Census workers hope final effort pays off

Since May, Nevada's census takers have dropped in on more than 30 percent of residences in the state, in an attempt to count heads in the 450,000 households that did not complete census questionnaires earlier this year.

With that process now in its final stages, organizers of the door-to-door effort say they are pleased with the results.

"We reached a lot of people, and if we couldn't reach somebody (at a home), as a last resort we'd talk to neighbors or Realtors," said David Byerman, the Census Bureau's chief government liaison for Nevada. "Our census enumerators know what's at stake and that we can't afford to not get this information."

To back his assertion that every person counts, Byerman cites data showing the state receives $917 per person per year in federal funding for education, health care, and other services.

Every Nevada household that did not return a 10-question census form by mid-April was targeted for a "non-response follow-up" visit. The Census Bureau hired about 4,000 full- and part-time workers for the initiative. Each worker in this area received between $14.50 and $17.50 an hour for training, travel, and knocking on doors, according to Rogayle Freeman, manager of the Las Vegas census office.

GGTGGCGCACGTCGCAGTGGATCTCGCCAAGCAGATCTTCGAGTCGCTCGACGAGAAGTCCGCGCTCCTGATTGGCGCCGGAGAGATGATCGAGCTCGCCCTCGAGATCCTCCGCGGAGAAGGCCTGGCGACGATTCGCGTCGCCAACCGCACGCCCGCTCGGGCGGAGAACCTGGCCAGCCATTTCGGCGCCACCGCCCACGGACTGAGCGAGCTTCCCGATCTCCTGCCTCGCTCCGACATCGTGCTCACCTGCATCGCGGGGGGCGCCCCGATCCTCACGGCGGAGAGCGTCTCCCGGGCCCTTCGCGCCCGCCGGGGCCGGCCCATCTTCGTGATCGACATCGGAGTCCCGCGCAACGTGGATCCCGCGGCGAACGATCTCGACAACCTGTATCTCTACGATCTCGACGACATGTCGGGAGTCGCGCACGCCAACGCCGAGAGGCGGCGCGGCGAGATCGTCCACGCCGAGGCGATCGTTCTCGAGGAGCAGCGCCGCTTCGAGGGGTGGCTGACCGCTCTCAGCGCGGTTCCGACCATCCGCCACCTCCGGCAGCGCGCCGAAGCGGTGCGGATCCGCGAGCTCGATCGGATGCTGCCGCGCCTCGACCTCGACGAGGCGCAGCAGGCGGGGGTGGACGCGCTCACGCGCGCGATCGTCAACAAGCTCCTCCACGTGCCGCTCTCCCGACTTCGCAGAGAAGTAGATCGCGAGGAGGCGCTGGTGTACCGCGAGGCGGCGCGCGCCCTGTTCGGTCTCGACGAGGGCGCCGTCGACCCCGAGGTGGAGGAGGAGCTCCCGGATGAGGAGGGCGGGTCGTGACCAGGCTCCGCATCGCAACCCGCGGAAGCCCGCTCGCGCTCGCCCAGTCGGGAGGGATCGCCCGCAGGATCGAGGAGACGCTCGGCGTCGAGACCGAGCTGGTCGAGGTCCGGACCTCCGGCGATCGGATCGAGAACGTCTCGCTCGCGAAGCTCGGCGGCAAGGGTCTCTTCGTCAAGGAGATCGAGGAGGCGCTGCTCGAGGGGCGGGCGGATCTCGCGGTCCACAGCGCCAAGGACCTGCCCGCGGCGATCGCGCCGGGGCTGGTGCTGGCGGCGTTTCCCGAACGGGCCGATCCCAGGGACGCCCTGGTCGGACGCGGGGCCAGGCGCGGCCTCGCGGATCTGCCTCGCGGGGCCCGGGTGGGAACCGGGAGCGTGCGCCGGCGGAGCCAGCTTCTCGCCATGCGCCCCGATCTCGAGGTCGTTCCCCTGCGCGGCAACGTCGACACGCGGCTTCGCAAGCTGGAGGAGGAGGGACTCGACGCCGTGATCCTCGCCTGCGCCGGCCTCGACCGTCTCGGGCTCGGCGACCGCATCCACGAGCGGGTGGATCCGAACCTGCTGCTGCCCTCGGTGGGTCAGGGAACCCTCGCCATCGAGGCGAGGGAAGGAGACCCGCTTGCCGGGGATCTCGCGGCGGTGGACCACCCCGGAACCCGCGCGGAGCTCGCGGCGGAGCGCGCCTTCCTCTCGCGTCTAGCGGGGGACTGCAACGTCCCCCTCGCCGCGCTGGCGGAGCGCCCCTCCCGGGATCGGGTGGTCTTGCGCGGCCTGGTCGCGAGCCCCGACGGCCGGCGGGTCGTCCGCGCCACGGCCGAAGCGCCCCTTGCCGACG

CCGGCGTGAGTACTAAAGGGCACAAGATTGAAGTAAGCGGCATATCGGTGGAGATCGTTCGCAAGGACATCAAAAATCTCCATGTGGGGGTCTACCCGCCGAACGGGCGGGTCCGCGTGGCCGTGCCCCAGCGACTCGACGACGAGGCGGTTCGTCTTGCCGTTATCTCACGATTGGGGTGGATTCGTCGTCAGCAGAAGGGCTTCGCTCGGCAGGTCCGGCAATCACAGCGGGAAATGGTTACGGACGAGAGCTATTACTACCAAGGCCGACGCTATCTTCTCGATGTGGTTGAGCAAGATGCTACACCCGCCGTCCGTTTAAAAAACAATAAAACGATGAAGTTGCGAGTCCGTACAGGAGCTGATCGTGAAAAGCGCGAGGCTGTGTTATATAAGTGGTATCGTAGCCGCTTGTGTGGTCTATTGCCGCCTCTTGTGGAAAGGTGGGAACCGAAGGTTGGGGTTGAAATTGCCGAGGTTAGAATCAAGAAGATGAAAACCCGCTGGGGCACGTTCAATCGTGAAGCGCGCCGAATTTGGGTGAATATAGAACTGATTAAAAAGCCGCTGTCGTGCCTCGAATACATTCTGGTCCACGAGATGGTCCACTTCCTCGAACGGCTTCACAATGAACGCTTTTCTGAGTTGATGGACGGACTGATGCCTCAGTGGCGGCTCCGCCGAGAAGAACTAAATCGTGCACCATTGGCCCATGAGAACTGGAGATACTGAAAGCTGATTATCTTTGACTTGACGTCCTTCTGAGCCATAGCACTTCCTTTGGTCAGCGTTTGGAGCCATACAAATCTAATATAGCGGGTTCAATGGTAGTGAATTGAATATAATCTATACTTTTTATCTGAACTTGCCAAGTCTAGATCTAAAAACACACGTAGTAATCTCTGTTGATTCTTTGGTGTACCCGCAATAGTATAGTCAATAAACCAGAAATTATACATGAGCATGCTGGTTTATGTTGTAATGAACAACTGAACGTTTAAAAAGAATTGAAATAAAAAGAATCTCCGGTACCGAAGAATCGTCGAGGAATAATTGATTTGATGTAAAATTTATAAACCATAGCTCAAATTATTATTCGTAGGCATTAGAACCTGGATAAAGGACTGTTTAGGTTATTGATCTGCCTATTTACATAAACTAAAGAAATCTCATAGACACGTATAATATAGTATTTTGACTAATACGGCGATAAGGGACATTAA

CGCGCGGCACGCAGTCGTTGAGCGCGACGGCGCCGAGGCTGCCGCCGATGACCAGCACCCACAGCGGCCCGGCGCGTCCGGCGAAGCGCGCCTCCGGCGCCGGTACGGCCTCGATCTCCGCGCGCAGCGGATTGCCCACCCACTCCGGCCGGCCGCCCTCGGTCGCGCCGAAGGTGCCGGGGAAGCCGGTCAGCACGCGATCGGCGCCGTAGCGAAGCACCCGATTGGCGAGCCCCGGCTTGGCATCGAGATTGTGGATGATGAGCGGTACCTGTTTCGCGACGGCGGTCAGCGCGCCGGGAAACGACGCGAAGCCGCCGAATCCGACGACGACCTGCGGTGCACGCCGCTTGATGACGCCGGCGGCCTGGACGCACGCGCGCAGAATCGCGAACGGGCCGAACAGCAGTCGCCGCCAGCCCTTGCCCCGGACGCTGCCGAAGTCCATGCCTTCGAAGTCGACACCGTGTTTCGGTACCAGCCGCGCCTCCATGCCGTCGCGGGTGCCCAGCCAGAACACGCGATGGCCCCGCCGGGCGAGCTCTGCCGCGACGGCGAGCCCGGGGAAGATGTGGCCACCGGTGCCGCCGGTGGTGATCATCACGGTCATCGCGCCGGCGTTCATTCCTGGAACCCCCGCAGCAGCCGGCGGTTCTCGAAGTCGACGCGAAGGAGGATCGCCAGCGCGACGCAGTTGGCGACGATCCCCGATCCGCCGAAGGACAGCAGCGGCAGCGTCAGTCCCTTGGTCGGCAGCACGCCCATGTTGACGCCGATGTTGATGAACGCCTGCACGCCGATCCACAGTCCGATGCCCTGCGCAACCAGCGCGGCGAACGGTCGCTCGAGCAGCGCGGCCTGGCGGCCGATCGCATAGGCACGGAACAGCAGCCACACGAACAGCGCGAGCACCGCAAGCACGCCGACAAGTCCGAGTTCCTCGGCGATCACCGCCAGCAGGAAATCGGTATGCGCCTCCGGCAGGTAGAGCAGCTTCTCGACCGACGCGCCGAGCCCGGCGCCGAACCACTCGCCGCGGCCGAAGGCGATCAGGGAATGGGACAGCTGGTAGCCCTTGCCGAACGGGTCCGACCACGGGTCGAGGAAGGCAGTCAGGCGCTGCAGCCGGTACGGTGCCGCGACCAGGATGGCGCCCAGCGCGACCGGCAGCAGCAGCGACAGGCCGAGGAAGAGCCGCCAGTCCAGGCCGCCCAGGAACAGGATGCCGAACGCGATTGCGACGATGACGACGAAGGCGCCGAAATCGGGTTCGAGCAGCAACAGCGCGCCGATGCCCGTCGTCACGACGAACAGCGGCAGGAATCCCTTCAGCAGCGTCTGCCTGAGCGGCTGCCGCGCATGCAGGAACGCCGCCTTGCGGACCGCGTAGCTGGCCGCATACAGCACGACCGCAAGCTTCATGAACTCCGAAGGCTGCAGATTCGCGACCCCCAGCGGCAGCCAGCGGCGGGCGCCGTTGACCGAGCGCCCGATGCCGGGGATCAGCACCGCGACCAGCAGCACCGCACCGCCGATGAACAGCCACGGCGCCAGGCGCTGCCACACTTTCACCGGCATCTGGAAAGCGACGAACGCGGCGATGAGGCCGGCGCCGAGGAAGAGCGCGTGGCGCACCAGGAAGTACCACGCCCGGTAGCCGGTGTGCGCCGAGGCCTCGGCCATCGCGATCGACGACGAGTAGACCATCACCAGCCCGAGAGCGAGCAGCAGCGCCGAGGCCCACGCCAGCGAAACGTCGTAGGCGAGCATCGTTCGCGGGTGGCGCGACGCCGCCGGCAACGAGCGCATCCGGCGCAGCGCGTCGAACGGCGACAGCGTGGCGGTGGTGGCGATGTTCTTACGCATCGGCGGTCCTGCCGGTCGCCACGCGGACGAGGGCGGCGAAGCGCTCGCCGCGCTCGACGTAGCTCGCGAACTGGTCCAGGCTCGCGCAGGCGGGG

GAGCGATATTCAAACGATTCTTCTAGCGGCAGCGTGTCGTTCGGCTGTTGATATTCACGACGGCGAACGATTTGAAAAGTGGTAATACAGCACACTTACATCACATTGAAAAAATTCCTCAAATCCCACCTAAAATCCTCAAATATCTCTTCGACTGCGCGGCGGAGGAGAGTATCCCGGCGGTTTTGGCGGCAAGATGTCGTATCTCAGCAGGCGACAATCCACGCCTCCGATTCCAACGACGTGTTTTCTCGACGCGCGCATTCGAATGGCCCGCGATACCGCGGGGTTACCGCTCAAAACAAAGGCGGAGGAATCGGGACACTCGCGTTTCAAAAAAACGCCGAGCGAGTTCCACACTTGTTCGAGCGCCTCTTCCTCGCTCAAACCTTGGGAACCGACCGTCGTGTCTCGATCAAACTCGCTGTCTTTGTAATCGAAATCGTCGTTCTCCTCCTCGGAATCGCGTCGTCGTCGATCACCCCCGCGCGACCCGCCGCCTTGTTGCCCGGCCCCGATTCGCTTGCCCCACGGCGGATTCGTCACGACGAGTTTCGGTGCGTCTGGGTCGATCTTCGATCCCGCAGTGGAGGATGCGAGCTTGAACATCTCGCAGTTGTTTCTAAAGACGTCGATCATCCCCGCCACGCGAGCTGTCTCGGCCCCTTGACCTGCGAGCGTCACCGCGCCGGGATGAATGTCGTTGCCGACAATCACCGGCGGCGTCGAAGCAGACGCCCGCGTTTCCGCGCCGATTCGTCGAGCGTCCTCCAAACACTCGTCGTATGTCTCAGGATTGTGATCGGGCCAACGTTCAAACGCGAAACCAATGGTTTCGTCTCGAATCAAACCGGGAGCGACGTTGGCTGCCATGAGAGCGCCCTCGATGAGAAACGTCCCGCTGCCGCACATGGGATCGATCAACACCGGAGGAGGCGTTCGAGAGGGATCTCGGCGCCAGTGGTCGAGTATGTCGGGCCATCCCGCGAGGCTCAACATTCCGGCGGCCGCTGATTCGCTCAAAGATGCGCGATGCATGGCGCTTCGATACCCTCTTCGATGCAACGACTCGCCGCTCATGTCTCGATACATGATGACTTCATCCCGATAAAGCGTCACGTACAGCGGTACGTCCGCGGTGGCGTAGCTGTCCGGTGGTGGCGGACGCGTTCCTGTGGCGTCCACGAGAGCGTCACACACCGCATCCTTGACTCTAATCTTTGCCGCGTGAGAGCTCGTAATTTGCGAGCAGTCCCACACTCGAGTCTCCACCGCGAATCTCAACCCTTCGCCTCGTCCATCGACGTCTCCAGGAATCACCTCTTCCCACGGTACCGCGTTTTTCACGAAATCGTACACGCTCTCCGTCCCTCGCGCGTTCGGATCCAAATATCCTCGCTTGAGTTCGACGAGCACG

Clark County's mail-in response rate of 67 percent, which was slightly lower than the state average, meant that census workers had 345,000 homes to visit in Southern Nevada.

Byerman said door-to-door canvassers through last week had visited 96 percent of the Nevada homes on the non-response list.

Byerman and Freeman said officials received few complaints from or about census workers out in the field.

In all, 6,200 jobs were created by the Census Bureau in Nevada, Byerman said. The employment of these temporary workers has been credited with keeping Nevada's jobless rate from climbing even higher than its current rate of 14 percent.

Census officials could not provide information showing how much Nevada census efforts have cost. They said the number of hours per week put in by each worker has varied greatly.

"When you look at how much money is at stake, we can show a real strong return on investment," Byerman said.

The last substantive part of the census operation is set to start this week, when workers plan to go back and confirm that approximately 70,000 homes in the state are vacant. About 2,000 workers will remain on the payroll to do that task.

The Census Bureau is encouraging local residents to call a hot line if they feel they have been overlooked by census counters.

Total census results will be made public in the fall.

Contact reporter Alan Maimon at amaimon @reviewjournal.com or 702-383-0404.